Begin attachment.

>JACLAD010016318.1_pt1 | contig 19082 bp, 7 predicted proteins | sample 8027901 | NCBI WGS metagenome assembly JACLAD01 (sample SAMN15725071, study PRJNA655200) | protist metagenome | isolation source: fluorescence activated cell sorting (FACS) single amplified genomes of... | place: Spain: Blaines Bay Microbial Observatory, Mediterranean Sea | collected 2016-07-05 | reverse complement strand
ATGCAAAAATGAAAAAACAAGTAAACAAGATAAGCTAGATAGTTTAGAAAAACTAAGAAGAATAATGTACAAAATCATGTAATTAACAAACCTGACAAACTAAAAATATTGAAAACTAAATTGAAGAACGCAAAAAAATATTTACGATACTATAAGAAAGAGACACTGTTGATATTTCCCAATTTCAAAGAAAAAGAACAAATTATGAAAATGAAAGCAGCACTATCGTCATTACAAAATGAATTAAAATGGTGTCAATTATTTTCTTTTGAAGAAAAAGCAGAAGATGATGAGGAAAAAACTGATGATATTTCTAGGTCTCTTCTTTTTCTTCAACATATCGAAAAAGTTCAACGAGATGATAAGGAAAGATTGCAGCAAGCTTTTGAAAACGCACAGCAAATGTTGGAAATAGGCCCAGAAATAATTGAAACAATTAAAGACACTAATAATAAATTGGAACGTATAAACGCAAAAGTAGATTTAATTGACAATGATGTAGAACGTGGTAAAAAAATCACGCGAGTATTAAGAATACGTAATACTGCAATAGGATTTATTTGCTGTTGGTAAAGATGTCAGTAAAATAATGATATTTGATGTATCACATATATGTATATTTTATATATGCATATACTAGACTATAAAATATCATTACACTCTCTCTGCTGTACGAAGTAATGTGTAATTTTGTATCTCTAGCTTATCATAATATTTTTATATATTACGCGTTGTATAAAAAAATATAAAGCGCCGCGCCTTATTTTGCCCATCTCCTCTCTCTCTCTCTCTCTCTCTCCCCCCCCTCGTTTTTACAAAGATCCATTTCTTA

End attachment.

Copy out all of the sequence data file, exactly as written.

>JACLAD010016318.1_pt1 | contig 19082 bp, 7 predicted proteins | sample 8027901 | NCBI WGS metagenome assembly JACLAD01 (sample SAMN15725071, study PRJNA655200) | protist metagenome | isolation source: fluorescence activated cell sorting (FACS) single amplified genomes of... | place: Spain: Blaines Bay Microbial Observatory, Mediterranean Sea | collected 2016-07-05 | reverse complement strand
ATGCAAAAATGAAAAAACAAGTAAACAAGATAAGCTAGATAGTTTAGAAAAACTAAGAAGAATAATGTACAAAATCATGTAATTAACAAACCTGACAAACTAAAAATATTGAAAACTAAATTGAAGAACGCAAAAAAATATTTACGATACTATAAGAAAGAGACACTGTTGATATTTCCCAATTTCAAAGAAAAAGAACAAATTATGAAAATGAAAGCAGCACTATCGTCATTACAAAATGAATTAAAATGGTGTCAATTATTTTCTTTTGAAGAAAAAGCAGAAGATGATGAGGAAAAAACTGATGATATTTCTAGGTCTCTTCTTTTTCTTCAACATATCGAAAAAGTTCAACGAGATGATAAGGAAAGATTGCAGCAAGCTTTTGAAAACGCACAGCAAATGTTGGAAATAGGCCCAGAAATAATTGAAACAATTAAAGACACTAATAATAAATTGGAACGTATAAACGCAAAAGTAGATTTAATTGACAATGATGTAGAACGTGGTAAAAAAATCACGCGAGTATTAAGAATACGTAATACTGCAATAGGATTTATTTGCTGTTGGTAAAGATGTCAGTAAAATAATGATATTTGATGTATCACATATATGTATATTTTATATATGCATATACTAGACTATAAAATATCATTACACTCTCTCTGCTGTACGAAGTAATGTGTAATTTTGTATCTCTAGCTTATCATAATATTTTTATATATTACGCGTTGTATAAAAAAATATAAAGCGCCGCGCCTTATTTTGCCCATCTCCTCTCTCTCTCTCTCTCTCTCTCCCCCCCCTCGTTTTTACAAAGATCCATTTCTTA